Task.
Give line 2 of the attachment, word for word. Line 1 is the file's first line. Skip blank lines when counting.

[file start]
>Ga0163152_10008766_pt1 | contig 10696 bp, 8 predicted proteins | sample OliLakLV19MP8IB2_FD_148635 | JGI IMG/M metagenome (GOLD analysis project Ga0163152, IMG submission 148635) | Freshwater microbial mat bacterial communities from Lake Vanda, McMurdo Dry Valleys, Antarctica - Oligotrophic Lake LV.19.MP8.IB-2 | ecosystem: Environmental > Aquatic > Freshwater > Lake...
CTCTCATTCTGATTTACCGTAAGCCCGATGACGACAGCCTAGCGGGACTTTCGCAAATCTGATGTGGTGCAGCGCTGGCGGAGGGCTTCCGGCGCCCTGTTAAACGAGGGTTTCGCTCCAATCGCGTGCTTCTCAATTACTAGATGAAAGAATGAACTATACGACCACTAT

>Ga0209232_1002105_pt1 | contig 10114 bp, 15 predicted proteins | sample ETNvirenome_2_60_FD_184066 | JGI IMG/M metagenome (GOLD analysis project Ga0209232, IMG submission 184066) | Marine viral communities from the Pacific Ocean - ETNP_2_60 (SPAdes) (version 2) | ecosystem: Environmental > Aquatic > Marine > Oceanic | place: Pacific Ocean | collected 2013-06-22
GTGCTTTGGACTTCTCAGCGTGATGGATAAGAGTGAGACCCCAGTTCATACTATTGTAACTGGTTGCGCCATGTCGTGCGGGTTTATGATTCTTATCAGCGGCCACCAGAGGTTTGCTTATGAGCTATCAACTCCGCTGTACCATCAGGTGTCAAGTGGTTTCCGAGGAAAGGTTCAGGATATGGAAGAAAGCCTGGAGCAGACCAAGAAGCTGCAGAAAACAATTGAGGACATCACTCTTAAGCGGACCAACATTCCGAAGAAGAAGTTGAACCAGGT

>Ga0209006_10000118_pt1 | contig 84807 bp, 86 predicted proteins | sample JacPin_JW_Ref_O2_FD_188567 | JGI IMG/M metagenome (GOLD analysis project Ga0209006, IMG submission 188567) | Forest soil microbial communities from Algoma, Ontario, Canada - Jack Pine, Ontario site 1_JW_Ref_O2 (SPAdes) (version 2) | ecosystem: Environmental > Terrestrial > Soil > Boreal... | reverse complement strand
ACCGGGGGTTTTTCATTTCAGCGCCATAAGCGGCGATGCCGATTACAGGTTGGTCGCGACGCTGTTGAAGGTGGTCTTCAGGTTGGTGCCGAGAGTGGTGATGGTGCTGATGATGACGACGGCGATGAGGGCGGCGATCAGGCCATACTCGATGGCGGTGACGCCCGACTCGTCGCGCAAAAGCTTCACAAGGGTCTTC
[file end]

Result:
CTCTCATTCTGATTTACCGTAAGCCCGATGACGACAGCCTAGCGGGACTTTCGCAAATCTGATGTGGTGCAGCGCTGGCGGAGGGCTTCCGGCGCCCTGTTAAACGAGGGTTTCGCTCCAATCGCGTGCTTCTCAATTACTAGATGAAAGAATGAACTATACGACCACTAT